I have never seen the first film I made in film school, the only film that I made in collaboration with others. Ok, “made” is doing a lot of work here—I held the boom mic. After having my film portfolio accepted, and transferring midway through undergrad to the main campus of my alma mater from a satellite campus close to where I lived, I entered my school’s film program proper during my junior year. In the first semester, I took a narrative filmmaking course in which I grouped up with four other classmates. We made what I can only assume was an insufferable film—about a guy in a dingy, frat house basement bar—from a screenplay by a classmate whose name I don’t remember, despite initial interest in the script that I had written, that I strangely urged was ok to be passed over. I don’t know if the production would have necessarily been different if it had been my script instead of this classmate’s, but after production wrapped, I took my finals and went home. I spent the rest of undergrad making films by myself, but making art alone was just as unfulfilling as making art with people I didn’t mesh with. After I graduated, I never touched a camera again.
Since watching Tom DiCillo’s Living in Oblivion for the first time, I’ve learned that a lot of people watched it in film school. It’s made me wonder if my feelings towards film and film production would have changed at all had I happened to do the same—if I’d alter from the path I ultimately took, swearing off the art of filmmaking for the ensuing three years…that is, until I watched Living in Oblivion this May. Making a film I didn’t care about, with people I didn’t know or like, who didn’t share my artistic sensibilities—coupled with my overall negative experience in film school itself—colored my once-rosy, adolescent feelings towards becoming an artist. It’s not entirely the fault of the peers in my program. I am not a blameless, persecuted visionary, and I came to the program at an awkward time when college friendships had already been well established. But I didn’t end up finding any likeminded collaborators once I transferred. I just didn’t “vibe” with the film students there, despite trying to find a place for myself. What’s more, the classes I took didn’t foster my passion towards art, and I graduated disillusioned by what had once inspired me. I’ve been comforted to discover that this experience is not at all unique.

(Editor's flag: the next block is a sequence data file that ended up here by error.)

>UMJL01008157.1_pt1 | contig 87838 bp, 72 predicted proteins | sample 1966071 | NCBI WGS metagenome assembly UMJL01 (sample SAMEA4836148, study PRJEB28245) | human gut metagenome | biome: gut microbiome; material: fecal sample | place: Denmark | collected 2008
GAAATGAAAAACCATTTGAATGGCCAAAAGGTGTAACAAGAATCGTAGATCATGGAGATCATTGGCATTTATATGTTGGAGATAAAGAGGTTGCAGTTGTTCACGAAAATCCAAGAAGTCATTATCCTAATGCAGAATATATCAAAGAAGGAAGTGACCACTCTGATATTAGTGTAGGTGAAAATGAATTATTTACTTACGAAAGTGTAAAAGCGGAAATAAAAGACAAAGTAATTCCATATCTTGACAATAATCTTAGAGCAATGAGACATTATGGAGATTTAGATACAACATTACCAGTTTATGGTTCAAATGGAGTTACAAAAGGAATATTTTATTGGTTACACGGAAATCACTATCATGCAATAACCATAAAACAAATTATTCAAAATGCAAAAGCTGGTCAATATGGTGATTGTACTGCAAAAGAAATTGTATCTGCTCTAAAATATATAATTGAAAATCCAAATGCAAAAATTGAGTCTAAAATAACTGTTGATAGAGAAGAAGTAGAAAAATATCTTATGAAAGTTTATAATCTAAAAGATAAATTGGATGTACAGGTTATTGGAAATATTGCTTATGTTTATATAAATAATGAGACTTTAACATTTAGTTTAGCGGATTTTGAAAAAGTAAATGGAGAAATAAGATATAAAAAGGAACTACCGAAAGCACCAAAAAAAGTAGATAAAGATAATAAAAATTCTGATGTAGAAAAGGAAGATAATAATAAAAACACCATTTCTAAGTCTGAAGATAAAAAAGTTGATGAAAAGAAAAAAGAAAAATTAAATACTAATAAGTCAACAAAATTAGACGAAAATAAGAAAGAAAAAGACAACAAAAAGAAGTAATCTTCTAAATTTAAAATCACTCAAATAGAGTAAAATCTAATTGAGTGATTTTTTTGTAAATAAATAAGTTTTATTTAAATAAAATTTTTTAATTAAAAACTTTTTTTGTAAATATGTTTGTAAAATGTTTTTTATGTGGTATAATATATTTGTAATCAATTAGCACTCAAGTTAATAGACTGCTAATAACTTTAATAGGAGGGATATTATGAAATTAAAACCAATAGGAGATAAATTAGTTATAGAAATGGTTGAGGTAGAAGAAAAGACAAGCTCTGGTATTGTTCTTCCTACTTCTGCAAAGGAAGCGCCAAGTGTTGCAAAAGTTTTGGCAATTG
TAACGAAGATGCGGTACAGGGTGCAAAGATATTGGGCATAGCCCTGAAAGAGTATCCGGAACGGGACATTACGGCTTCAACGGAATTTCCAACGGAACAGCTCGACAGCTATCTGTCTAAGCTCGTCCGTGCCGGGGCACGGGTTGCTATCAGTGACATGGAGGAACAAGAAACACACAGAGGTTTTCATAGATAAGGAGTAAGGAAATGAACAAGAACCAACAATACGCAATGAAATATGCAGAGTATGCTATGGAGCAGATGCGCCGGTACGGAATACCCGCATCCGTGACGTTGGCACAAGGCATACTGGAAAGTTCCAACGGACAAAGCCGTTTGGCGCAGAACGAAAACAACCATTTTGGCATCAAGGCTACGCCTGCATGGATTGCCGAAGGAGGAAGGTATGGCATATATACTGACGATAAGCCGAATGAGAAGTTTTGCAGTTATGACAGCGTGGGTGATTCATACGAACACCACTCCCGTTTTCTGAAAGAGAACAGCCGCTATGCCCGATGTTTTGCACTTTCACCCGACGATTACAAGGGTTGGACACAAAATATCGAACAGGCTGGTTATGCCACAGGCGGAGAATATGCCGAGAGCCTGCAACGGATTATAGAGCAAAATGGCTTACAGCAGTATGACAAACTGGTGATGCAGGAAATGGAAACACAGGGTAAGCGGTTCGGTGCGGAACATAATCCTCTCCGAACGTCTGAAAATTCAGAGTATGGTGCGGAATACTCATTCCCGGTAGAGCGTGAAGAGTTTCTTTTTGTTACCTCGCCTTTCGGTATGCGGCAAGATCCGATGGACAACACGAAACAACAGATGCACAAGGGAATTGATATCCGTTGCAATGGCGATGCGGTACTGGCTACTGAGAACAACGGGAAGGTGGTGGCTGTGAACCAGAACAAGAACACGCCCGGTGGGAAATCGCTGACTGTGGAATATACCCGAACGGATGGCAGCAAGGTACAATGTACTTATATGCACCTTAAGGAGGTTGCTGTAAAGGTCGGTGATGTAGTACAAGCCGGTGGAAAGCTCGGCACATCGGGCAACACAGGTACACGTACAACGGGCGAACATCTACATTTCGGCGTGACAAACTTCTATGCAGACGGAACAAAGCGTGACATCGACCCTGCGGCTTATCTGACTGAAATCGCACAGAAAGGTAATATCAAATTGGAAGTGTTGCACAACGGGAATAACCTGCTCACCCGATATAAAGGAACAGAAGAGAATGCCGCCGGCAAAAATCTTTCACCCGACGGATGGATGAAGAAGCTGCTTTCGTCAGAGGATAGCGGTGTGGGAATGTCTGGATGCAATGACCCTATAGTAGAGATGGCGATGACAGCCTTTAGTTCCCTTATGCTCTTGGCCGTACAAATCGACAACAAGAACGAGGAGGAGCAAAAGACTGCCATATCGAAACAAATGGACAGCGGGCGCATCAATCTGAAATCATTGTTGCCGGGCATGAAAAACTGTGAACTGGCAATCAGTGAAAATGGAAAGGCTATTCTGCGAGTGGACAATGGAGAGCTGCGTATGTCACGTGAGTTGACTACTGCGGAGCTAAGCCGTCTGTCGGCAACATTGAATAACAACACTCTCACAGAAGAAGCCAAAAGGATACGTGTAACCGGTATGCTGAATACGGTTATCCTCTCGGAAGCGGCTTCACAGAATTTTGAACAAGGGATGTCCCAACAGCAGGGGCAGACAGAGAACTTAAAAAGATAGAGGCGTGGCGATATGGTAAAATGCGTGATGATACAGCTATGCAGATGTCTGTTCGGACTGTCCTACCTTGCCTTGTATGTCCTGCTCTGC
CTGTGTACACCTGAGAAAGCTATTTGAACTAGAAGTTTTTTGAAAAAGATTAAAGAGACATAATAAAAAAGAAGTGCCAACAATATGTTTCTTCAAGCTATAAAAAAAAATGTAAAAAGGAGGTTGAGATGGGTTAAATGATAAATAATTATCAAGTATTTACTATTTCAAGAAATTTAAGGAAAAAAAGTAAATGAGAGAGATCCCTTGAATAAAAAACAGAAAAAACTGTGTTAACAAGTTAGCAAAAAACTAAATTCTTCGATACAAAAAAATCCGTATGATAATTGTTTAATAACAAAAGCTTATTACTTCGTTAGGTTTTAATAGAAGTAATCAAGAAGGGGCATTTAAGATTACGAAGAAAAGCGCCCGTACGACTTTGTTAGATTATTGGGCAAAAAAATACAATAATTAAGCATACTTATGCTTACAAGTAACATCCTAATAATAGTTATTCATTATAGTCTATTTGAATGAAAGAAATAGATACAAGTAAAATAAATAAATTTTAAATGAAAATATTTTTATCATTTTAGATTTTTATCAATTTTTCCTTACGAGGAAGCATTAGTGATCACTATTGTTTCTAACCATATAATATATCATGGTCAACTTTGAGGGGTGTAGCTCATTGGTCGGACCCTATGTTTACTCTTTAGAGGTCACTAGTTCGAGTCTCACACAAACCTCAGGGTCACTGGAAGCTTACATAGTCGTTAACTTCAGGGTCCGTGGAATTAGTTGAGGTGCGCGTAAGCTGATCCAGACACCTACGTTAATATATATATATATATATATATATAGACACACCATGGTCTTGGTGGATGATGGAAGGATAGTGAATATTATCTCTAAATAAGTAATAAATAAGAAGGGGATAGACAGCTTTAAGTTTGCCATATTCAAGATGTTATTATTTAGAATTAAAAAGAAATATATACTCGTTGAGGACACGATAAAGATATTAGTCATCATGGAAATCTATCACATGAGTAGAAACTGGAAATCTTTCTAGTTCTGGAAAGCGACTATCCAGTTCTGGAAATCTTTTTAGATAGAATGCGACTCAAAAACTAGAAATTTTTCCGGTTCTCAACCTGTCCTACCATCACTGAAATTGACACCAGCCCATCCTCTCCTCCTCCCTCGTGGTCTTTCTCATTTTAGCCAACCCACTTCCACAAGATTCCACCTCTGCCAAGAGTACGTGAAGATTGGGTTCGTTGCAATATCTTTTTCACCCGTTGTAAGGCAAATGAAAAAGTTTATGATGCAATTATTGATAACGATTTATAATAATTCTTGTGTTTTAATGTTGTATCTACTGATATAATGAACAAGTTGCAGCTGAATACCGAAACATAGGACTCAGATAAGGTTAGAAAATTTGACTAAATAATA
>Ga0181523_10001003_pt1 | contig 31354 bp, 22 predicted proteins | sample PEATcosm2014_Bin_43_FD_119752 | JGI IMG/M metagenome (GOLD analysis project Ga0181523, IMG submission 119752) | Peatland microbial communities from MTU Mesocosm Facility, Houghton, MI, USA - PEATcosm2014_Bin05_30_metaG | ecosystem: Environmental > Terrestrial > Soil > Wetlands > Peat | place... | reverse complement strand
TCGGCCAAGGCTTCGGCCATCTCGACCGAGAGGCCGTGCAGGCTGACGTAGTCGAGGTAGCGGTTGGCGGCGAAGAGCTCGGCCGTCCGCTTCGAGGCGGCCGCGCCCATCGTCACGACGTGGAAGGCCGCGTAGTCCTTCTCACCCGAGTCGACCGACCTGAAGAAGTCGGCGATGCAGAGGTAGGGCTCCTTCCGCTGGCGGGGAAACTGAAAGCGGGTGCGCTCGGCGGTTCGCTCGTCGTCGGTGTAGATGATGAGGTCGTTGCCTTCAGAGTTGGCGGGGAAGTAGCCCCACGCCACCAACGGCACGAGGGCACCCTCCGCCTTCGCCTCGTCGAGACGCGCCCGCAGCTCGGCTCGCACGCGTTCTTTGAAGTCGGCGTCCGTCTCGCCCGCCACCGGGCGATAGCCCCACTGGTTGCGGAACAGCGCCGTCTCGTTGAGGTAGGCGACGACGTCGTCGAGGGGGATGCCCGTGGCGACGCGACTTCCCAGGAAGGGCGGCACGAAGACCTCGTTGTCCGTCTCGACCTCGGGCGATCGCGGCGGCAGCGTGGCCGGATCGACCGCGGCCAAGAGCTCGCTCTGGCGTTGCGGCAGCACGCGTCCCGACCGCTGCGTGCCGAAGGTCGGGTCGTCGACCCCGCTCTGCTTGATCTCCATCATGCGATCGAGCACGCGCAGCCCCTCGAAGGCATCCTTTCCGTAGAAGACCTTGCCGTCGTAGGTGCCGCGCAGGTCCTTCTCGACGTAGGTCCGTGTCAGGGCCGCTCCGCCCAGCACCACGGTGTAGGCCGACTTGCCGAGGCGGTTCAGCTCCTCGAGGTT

In Living in Oblivion, everything that could go wrong while making art does. And it happens again, and again, and again. And it happens with people who drive you insane, but who are fueled by the impulse to create, just like you. The narrative centers on a harried film crew, including independent film director Nick (Steve Buscemi), cinematographer and camera operator Wolf (Dermot Mulroney), lead actress Nicole (Catherine Keener), first assistant director Wanda (Danielle von Zerneck), the camera assistant (Kevin Corrigan) and a collection of various other team members. The film takes place over the course of three 30-minute segments, the first two of which turn out to be dream sequences, the latter third ostensibly reality (though, it’s truly anyone’s guess). In each, the team strenuously attempts to finish a different take with the odds stacked against them, with not only the scene they’re attempting to film changing between dream segments, but the nature of the relationship between different production members altering as well. It’s not even clear if the same film is being shot across Living in Oblivion, because each of the three scenes in each segment are so wildly dissimilar from the next in both tone and subject matter.